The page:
A new report from the Center on Budget and Policy Priorities analyzes data about which businesses actually create jobs and where they create them. The conclusions from the analysis contain useful information for states, like West Virginia, looking to create jobs and grow their economy.
While West Virginia recently underwent a significant tax reform, and is looking to do the same again, this failed to significantly create any new jobs in the state. But, as this new report shows, that shouldn’t have been surprising. While tax cuts and other tax incentives like those enacted in West Virginia are used to lure businesses from other states, the report finds that the vast majority of jobs are created by businesses that start up or are already present in a state. From 1995 to 2013, about 87 percent of private-sector job creation in a typical state was “home grown,” coming from startups, the expansion of employment at existing establishments, and the creation of new in-state locations by businesses already headquartered in the state. In contrast, jobs that move into one state from another typically represent only 1 to 4 percent of total job creation each year.
The report also found that start-ups and young companies are responsible for most of the job creation when the economy is healthy. This means that economic development strategies that focus on tax cuts and tax incentives are likely to fail. Tax cuts are poorly suited to helping startups and other rapidly growing firms, in part because these businesses often have little income in their early years, after spending heavily on new equipment, product development, and marketing.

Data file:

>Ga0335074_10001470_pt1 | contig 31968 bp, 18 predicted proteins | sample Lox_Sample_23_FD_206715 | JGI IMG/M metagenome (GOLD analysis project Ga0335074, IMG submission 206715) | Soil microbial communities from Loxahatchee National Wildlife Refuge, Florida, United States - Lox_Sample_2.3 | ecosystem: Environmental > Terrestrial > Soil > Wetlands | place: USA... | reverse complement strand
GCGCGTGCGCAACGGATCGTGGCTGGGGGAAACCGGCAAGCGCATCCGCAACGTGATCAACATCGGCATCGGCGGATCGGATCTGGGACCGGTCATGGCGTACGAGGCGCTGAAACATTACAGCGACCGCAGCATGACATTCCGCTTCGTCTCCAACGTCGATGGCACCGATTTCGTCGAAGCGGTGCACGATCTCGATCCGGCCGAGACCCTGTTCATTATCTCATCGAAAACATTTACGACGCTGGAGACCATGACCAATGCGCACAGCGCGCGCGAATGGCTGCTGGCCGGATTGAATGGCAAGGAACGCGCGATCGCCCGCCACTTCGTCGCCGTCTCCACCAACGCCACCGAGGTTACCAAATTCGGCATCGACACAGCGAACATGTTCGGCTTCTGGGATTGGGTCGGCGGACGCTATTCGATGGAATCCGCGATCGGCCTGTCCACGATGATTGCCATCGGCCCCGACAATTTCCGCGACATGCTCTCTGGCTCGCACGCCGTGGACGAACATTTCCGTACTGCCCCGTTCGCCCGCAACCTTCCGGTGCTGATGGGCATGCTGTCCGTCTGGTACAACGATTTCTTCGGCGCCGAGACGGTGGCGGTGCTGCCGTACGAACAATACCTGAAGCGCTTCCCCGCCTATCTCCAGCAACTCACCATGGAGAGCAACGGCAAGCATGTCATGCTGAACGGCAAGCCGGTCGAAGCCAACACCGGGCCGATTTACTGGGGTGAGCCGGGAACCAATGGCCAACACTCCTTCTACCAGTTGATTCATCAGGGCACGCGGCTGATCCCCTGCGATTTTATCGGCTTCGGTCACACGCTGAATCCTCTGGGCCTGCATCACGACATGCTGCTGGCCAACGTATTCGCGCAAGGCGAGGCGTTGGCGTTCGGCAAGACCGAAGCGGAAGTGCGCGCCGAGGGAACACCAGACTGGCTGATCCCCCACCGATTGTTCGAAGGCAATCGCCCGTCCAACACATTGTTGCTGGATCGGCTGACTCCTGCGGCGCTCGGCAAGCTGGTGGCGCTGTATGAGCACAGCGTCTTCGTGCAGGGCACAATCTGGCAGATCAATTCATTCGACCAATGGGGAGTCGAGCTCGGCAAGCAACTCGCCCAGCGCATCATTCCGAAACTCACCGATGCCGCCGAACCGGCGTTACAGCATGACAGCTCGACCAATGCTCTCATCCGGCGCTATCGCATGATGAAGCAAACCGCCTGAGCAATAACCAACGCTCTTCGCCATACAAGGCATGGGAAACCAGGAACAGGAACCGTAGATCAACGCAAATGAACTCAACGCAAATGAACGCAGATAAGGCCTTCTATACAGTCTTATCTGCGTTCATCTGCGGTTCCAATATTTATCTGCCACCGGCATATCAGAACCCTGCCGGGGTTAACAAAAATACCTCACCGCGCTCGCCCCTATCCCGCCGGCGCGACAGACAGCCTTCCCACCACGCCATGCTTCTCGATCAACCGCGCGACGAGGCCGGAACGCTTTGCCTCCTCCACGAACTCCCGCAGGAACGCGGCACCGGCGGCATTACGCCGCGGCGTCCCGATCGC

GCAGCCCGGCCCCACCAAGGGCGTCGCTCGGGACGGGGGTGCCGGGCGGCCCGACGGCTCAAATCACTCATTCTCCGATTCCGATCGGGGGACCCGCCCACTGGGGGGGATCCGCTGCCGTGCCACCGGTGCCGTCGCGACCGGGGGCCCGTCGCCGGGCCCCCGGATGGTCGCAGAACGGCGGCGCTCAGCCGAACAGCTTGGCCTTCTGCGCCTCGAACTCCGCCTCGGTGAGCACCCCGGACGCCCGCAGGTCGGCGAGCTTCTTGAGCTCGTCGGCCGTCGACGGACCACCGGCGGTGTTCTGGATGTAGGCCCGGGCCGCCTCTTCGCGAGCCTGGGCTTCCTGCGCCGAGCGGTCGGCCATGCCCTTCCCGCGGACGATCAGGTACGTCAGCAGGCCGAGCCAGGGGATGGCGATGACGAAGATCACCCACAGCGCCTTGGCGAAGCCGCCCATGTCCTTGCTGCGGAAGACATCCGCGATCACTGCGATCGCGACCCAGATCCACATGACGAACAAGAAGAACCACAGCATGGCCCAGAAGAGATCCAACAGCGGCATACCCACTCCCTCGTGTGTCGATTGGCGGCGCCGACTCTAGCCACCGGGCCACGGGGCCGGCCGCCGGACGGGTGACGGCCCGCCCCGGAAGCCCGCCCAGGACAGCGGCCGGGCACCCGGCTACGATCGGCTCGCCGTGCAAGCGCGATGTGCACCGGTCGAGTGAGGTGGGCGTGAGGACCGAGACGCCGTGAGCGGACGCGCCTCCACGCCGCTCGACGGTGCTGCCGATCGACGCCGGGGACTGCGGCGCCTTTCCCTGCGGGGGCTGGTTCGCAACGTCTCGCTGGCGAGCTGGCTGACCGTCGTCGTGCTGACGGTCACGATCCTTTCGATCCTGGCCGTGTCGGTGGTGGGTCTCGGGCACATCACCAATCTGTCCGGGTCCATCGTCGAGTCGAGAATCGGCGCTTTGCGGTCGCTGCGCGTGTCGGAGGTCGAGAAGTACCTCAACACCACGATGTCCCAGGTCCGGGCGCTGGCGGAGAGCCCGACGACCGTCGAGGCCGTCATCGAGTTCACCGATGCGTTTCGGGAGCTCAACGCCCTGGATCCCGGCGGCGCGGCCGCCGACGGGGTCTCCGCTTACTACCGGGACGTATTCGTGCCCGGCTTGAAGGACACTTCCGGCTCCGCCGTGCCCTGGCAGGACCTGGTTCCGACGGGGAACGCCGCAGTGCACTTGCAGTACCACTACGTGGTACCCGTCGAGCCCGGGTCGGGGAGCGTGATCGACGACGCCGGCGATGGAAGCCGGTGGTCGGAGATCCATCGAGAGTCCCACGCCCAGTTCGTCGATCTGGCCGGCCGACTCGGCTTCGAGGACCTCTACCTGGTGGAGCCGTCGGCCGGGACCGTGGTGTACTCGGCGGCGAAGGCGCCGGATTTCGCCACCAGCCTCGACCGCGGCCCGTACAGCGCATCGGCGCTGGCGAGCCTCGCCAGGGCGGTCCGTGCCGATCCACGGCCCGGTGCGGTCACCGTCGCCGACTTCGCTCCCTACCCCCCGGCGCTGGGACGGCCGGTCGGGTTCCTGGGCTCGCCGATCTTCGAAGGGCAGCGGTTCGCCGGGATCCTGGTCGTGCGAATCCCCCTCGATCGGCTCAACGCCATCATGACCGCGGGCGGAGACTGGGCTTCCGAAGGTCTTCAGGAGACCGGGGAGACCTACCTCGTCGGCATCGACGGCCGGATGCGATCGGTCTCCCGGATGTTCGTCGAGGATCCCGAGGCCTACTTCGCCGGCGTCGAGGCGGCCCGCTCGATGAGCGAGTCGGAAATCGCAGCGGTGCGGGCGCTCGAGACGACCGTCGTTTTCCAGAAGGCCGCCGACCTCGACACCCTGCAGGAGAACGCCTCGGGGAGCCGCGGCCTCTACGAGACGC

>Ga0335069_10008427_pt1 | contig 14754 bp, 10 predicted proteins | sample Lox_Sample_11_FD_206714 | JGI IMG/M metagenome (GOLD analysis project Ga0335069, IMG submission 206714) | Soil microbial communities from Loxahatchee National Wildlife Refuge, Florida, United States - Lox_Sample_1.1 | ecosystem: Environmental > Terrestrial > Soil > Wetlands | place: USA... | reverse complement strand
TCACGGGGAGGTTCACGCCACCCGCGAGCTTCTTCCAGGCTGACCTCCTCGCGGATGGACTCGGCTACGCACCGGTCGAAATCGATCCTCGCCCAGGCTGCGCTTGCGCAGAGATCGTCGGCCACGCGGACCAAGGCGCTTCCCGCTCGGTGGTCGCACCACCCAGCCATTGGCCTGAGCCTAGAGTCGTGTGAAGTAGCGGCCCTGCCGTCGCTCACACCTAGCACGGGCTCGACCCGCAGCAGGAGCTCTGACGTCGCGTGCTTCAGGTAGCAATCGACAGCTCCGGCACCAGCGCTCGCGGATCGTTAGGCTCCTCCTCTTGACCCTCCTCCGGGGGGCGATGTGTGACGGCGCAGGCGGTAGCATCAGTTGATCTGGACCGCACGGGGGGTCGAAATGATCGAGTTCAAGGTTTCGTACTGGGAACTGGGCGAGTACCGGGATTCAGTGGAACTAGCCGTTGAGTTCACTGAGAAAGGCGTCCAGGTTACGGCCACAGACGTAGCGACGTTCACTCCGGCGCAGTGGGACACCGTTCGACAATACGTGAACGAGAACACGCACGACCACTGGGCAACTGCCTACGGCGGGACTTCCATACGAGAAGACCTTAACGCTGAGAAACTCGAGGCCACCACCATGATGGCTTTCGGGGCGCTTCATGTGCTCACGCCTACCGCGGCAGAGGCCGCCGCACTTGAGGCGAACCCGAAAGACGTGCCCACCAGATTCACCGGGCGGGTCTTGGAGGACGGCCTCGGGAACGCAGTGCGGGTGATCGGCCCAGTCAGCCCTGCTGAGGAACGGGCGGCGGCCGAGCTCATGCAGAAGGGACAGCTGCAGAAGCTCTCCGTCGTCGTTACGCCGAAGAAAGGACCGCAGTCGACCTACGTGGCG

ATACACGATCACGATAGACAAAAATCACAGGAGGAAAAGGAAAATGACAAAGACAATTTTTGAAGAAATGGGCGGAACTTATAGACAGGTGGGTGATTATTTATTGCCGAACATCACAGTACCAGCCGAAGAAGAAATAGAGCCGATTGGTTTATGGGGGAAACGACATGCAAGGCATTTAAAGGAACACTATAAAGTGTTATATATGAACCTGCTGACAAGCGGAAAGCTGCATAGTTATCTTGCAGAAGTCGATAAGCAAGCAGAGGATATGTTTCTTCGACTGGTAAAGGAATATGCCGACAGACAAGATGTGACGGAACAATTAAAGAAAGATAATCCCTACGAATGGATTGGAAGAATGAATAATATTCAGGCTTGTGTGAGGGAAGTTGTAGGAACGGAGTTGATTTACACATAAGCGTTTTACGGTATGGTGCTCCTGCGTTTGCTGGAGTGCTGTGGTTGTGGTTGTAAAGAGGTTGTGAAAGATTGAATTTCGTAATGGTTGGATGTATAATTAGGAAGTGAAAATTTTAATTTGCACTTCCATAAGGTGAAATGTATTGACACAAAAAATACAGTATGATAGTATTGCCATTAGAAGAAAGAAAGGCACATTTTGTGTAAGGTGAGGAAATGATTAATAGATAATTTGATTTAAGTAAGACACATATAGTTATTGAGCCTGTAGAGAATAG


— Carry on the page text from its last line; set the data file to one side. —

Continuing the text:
Instead of creating jobs, tax cuts end up hurting state investments in education and other services that entrepreneurs need. In a survey highlighted in the report, the most commonly cited reason among entrepreneurs for starting their companies where they did was that it was where they lived at the time, with 31% of entrepreneurs citing access to talent as a factor determining where they launch their business. In contrast, only 5% of entrepreneurs cited low tax rates as a factor in deciding where to launch their company.
All of this suggests that West Virginia should look beyond doubling down on the failed tax cuts of the past as an economic development strategy, and instead invest in schools and colleges, improving workers’ skills, and maintaining communities that are attractive to residents who want to start a business. Successful entrepreneurs report these factors were key to where they founded their companies. More tax cuts and subsidies will only waste state resources that would be better utilized building a skilled workforce and improving the quality of life for local residents, investments that support real economic progress.
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